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United States Bankruptcy Court
Western District of Wisconsin

Cite as:  120 B.R. 483

In re Michael G. Novitzke and Susan M. Novitzke, Debtors
Bankruptcy Case No. 88-01771-7

United States Bankruptcy Court
W.D. Wisconsin, Eau Claire Division

September 28, 1990

Terrence J. Byrne, Wausau, WI, for debtors.
Richard J. Cuellar, Madison, WI, for U.S. Trustee.

Thomas S. Utschig, United States Bankruptcy Judge.



This case comes before the Court on the U.S. Trustee's objection to the fees of the Debtors' attorney. The Court notes that neither the Debtors, the creditors, nor the panel trustee objected to the fees of the Debtors' attorney. The question presented is whether the fees of the Debtors' attorney are reasonable.(1) Terrence J. Byrne of the Byrne Law Office represents the Debtors; Richard J. Cuellar represents the U.S. Trustee.


The Debtors filed a petition for relief under Chapter 7 of the Bankruptcy Code on July 28, 1988. The Byrne Law Office represented the Debtors. The Byrne Law Office also filed a statement of compensation under 11 U.S.C. 329 which revealed that the Debtors had agreed to pay them a flat fee of $3,500.00 plus costs for all legal services related to the Debtors' bankruptcy case except objections to discharge. At that time the Debtors had already paid $600.00 of their attorney fees. On February 16, 1989, the Byrne Law Office amended the statement of compensation by reducing the flat fee to $3,000.00 to reflect its original fee agreement with the Debtor.

The Byrne Law Office spent 32.2 hours working on the Debtors' bankruptcy case.


The U.S. Trustee argues that the compensation requested by the Byrne Law Office exceeds the reasonable value of the services performed for the following reasons: 1) the flat fee charged by the Byrne Law Office is $487.00 greater than a fee determined by a hypothetical hourly rate; and, 2) the services performed by the Byrne Law Office were less than adequate.

The U.S. Trustee argues that had the Byrne Law Office billed the Debtors by the hour, the Debtors' attorney fees would have totalled $2,513.00 plus costs. Since the flat fee of $3,000.00 is $487.00 greater than the fee based on a hypothetical hourly rate, the flat fee exceeds the reasonable value of the services. The U.S. Trustee cites In re Carter, 101 B.R. 563 (Bankr. E.D. Wis. 1989) for support.

The Court rejects the U.S. Trustee's argument as an observation which lacks significance and as a new test which lacks legal support. The U.S. Trustee has failed to state why the difference between the actual flat rate charged a debtor and a hypothetical hourly rate should determine whether the actual flat rate is reasonable. Such a differential is not part of any other court's test of reasonable attorney fees and the U.S. Trustee provides no authority in support of its new test. The Court gives no weight to the U.S. Trustee's cited case because the Carter court decided whether the attorney for the debtor-in-possession held an interest adverse to the estate; the Carter court's comments on flat fees in bankruptcy were unsupported dicta. The Court notes that the U.S. Trustee's case raises the issue of whether an attorney may contract with his client on a flat-fee as opposed to an hourly or any other basis. The answer is "of course." An attorney and client may so agree provided the fee is subject to court review as to its reasonableness.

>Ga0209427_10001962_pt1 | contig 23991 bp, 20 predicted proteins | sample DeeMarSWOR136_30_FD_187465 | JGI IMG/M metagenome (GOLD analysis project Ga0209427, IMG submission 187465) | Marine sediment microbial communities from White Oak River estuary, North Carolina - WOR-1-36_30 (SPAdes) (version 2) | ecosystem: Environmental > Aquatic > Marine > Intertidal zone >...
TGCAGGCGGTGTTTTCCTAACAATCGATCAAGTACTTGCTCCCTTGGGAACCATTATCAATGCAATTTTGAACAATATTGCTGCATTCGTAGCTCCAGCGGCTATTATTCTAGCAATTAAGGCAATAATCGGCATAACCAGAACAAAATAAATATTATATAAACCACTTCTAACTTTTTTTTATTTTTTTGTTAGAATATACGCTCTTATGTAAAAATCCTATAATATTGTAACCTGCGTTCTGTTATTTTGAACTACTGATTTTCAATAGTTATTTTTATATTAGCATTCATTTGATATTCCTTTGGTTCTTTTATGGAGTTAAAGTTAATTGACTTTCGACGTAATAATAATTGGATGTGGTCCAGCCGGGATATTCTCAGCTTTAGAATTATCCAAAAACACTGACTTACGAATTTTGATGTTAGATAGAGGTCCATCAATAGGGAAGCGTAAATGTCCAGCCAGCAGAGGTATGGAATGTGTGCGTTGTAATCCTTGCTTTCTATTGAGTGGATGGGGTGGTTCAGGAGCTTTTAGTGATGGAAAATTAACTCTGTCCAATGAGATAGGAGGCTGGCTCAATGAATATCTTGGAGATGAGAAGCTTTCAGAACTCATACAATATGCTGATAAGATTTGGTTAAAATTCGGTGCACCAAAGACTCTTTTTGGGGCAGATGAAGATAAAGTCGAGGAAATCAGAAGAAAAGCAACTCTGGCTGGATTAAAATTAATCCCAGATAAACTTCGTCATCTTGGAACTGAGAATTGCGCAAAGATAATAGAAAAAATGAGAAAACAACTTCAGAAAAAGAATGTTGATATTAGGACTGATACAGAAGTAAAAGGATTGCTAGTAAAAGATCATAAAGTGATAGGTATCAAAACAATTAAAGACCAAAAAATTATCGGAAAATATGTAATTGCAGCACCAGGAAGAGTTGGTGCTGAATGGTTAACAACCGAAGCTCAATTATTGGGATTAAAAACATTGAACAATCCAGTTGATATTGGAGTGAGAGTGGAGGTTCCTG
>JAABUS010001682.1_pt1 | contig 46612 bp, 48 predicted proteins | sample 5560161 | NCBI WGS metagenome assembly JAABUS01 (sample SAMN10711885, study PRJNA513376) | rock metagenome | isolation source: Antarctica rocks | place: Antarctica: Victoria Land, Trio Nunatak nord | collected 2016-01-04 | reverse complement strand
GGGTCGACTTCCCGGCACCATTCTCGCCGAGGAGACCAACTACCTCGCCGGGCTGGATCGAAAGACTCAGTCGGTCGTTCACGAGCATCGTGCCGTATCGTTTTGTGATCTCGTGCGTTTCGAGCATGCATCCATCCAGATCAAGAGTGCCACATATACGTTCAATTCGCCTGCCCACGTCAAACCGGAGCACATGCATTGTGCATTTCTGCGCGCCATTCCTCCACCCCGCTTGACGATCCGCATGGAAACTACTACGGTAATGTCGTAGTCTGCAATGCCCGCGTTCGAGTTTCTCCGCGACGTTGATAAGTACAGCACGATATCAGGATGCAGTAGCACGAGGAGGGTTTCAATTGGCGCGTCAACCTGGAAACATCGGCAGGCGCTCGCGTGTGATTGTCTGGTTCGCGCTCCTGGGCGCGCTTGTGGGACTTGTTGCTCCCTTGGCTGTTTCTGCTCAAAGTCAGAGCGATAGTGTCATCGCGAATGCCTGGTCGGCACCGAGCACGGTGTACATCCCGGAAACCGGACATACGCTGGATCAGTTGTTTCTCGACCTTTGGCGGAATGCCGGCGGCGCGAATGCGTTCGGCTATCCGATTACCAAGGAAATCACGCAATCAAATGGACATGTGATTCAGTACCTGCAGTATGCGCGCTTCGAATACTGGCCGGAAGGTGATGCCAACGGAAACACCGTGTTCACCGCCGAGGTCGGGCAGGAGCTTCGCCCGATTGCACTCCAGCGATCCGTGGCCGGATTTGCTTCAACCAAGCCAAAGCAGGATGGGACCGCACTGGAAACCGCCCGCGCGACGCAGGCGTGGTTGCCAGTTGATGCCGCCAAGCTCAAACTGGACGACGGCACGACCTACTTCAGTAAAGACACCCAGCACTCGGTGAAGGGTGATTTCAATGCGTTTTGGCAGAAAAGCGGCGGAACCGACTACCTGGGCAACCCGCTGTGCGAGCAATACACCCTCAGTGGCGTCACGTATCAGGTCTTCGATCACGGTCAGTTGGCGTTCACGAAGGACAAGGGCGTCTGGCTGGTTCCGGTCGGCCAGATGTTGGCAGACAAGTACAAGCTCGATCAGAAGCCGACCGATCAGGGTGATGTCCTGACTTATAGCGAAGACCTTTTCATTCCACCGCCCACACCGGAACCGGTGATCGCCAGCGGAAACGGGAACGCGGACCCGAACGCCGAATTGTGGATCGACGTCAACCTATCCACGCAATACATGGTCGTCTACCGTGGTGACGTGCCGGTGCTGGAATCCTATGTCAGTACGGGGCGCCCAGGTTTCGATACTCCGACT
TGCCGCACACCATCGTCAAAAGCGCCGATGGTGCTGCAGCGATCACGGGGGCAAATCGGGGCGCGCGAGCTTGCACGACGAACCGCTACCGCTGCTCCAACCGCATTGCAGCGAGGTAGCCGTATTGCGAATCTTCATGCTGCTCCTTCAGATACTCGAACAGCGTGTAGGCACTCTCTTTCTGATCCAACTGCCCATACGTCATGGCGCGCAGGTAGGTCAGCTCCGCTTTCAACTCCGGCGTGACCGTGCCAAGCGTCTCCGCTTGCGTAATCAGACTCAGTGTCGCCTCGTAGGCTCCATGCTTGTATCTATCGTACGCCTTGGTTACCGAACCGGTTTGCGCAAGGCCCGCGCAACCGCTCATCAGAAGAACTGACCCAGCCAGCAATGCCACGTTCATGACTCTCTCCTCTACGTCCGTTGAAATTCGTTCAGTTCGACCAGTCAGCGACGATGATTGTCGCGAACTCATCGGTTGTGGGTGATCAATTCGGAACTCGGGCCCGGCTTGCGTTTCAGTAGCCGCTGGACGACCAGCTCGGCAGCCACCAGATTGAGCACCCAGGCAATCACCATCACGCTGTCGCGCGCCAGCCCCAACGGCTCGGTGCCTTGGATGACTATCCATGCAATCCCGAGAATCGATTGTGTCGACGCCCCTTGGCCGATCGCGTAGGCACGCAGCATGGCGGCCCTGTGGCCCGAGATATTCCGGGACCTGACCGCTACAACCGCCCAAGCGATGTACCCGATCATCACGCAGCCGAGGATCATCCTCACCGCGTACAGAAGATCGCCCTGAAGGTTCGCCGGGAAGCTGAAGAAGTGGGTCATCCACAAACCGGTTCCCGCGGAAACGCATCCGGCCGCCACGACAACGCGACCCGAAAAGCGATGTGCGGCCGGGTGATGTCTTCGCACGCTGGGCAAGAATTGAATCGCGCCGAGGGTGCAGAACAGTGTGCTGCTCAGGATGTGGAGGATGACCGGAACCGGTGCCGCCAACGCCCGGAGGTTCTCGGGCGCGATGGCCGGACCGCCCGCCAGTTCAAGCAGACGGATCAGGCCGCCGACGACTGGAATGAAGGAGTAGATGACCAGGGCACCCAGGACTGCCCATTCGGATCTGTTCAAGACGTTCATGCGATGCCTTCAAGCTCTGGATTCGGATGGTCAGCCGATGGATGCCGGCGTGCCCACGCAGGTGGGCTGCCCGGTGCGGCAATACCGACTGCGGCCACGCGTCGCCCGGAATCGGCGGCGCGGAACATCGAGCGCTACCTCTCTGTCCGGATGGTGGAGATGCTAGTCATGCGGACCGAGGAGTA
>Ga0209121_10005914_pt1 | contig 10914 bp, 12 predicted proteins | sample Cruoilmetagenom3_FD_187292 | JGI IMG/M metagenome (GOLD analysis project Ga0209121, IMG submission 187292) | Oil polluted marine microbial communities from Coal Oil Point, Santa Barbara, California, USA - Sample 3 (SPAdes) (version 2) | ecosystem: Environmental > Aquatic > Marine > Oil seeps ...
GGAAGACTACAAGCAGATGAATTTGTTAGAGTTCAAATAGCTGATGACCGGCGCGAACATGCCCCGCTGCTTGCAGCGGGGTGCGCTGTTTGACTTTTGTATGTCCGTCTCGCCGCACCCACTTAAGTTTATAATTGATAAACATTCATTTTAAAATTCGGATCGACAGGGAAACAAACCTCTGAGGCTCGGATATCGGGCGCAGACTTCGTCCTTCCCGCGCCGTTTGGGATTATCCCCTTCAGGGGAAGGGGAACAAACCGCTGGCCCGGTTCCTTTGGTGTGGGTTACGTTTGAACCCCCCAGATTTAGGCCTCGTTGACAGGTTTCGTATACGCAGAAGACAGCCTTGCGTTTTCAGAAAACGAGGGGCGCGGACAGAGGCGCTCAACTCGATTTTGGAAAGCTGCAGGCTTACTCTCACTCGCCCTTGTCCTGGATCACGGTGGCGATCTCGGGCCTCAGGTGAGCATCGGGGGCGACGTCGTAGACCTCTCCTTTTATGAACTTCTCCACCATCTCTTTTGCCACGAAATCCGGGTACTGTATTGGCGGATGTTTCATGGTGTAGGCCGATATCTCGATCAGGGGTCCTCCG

The U.S. Trustee also argues that the services performed by the Byrne Law Office were less than adequate because the Byrne Law Office failed to determine the dischargeablity of the Debtors' student loan, failed to inform the Debtors that student loans are dischargeable in certain circumstances, and failed to advise the Debtors that Susan Novitzke, who incurred the loan, could have filed a separate petition. Since the loan was not discharged, the argument continues, the services were inadequate. Since the services were inadequate, the original flat fee exceeds the value of the services because competent services were purchased and less than competent services were delivered. The U.S. Trustee cites no cases to support this argument.